Surround yourself with smarter peopleWednesday, Aug 22, 2012 · 600 words · approx 3 mins to read
If you find yourself realising that you’re genuinely the smartest person in the room then you need to find a new room where that’s not the case. That applies no matter who you are. Even you, Terry Tao.
In my experience, it’s crucial to put yourself into difficult mental situations with other people where your existing skills and knowledge will only get you so far. Situations where you need to learn something new from the others in order to keep going. I actively test myself in those situations so I can learn. That means asking whatever questions I want, vocalising ideas I might have instead of keeping them to myself, and debating the answers to make sure I understand. I try to think hard about everything and don’t always let my instinct lead. It effectively tests the invariant conditions I think should hold, testing the boundary conditions of my knowledge all the time.
I don’t sit there and think I know everything, because nobody does. Yes, that still applies to you, Terry. Learning from other people has been a huge win almost everywhere in my life. Much of that learning has come from just asking the simplest inquisitive question: “How does that work?”. I ask it all the time. Then I ask it some more.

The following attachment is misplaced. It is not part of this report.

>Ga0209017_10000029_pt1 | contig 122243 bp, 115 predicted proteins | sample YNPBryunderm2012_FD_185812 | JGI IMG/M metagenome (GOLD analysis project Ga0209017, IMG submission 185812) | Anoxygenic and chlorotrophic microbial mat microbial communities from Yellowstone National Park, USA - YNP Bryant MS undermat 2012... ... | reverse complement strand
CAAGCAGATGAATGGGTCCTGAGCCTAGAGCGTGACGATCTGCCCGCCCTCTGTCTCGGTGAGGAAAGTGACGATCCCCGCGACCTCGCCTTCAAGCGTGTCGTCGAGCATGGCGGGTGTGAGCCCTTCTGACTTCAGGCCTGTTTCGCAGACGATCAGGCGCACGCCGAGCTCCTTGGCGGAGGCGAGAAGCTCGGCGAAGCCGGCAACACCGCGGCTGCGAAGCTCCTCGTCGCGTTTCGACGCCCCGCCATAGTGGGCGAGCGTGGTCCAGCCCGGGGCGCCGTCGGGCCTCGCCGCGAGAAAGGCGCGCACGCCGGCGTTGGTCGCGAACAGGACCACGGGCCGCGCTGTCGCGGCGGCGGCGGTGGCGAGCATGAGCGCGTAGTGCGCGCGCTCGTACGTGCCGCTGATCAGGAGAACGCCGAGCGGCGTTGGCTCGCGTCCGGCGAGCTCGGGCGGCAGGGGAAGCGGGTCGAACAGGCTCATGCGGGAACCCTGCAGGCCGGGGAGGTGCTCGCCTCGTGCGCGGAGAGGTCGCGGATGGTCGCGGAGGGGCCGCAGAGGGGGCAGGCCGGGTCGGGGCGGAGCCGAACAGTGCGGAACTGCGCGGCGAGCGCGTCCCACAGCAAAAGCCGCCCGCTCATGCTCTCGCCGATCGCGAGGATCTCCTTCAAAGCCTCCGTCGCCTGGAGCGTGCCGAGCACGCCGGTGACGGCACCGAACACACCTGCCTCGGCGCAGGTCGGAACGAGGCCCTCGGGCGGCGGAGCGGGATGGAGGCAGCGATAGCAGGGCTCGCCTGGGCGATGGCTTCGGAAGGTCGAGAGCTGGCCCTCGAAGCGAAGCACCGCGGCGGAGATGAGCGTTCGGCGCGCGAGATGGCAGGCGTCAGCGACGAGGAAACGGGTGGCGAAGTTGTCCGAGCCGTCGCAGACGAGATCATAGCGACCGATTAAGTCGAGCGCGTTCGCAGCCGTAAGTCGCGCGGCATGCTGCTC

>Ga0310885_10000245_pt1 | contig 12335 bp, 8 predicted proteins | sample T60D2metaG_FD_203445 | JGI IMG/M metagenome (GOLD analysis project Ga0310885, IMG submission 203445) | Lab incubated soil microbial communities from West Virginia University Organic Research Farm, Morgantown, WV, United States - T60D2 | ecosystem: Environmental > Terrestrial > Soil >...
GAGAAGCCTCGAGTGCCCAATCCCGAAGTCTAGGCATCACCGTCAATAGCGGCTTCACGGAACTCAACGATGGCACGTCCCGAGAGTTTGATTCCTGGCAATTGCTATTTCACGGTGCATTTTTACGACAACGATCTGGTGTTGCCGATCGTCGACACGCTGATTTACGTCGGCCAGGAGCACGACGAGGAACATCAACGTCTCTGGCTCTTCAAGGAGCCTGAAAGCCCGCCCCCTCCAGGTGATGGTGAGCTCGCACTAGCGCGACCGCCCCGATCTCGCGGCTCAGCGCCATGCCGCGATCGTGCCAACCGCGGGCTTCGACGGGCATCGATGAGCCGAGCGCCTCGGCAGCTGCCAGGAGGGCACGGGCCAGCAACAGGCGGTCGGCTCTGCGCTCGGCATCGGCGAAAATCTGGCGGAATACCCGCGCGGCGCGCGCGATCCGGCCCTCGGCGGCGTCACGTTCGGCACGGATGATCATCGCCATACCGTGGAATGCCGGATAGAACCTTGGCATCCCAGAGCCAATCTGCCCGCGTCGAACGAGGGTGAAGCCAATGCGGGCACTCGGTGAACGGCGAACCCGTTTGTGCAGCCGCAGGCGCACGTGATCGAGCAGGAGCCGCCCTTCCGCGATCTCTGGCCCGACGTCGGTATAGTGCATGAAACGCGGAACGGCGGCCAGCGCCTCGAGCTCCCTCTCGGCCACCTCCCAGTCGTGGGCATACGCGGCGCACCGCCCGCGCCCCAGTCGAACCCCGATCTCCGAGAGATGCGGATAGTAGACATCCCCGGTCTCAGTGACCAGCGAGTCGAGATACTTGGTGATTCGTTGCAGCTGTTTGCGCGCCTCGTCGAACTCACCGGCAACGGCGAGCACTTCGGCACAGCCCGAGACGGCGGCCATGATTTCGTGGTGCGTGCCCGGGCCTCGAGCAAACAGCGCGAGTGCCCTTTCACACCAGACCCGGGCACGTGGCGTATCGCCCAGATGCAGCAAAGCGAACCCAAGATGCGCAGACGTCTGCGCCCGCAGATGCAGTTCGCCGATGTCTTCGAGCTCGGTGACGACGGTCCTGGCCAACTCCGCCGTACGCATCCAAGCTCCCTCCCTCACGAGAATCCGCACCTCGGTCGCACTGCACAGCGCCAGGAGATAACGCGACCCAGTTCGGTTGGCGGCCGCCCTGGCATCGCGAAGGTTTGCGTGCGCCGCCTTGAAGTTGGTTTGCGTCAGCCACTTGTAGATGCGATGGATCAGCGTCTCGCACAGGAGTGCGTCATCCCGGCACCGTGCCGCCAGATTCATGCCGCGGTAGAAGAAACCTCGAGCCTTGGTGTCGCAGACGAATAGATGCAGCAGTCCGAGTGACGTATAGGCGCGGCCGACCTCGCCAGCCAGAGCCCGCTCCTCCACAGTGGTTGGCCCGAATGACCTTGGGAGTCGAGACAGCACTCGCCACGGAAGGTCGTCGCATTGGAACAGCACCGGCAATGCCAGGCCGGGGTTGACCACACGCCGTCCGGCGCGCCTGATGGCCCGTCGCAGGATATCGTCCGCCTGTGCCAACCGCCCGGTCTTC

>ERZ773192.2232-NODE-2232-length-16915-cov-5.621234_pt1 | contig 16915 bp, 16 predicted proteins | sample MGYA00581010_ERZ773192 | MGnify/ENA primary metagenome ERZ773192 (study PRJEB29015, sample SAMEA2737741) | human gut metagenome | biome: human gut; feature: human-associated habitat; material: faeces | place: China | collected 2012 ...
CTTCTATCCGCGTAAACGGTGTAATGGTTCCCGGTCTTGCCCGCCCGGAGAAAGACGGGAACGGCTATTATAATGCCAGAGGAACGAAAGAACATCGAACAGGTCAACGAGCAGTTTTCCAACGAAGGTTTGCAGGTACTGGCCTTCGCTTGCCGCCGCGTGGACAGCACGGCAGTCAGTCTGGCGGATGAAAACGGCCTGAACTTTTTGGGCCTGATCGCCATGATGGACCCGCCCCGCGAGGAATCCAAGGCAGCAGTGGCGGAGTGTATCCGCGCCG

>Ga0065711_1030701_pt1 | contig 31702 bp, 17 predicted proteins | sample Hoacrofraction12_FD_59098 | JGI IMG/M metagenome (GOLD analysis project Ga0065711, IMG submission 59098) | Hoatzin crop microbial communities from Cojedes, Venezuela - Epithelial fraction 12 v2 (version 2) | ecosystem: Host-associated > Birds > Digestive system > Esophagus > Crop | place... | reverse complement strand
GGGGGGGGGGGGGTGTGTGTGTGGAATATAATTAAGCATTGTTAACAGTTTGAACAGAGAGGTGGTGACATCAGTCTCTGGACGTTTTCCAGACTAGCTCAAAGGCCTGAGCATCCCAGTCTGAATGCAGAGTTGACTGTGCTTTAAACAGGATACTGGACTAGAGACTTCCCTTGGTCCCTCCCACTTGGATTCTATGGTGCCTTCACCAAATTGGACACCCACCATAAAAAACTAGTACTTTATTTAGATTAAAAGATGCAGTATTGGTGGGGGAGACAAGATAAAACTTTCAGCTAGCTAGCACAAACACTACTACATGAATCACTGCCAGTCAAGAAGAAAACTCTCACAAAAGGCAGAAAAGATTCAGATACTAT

‘Smarter’ often just means different depending on the social context. I try not to measure myself against other people — a base instinct that we all have subconsciously — just by raw intellect alone, but whether those other people know interesting things I want to know about but I don’t. I want to know those people.
I learned not to be scared of asking how things worked, I guess as a majority do, from my parents. My dad encouraged me to understand how to build the models of understanding and knowledge that I’ve since built on again and again. Not just in a, “you need to learn this, that and these other things”, way but rather in a, “that thing you just figured out, how does it apply to that other thing you learned last week?” way, to build my instinct for connecting the dots.
Once you have that instinct then you can go a long way just by immersing yourself in communities of people with the same interests you do. It crucial not to learn in isolation in my experience. Find a forum, club or IRC channel with likeminded souls and talk for months about the things you’re interested in. It being 2012 means that smarter people are instantly right there mere clicks, keypresses and touches away.
The key is not being scared of acting stupid in front of those peers that have the knowledge and experience that you’re looking for yourself. It’s rare that people will care as long as you’re clearly trying to learn and there’s no intellectual arrogance.
Then learn by teaching others. It sounds backwards, but there are few better ways to affirm what you know than by passing that knowledge on. Find people that want to know what you know and teach them again and again. I’ve loved doing that over the years, whether it’s on discussion forums, in person or writing online.
The best part of my job is asking someone how something works because I don’t know, because I get to learn from the smarter people and then make sure the knowledge sticks by showing others. I could even teach Terry a thing or two.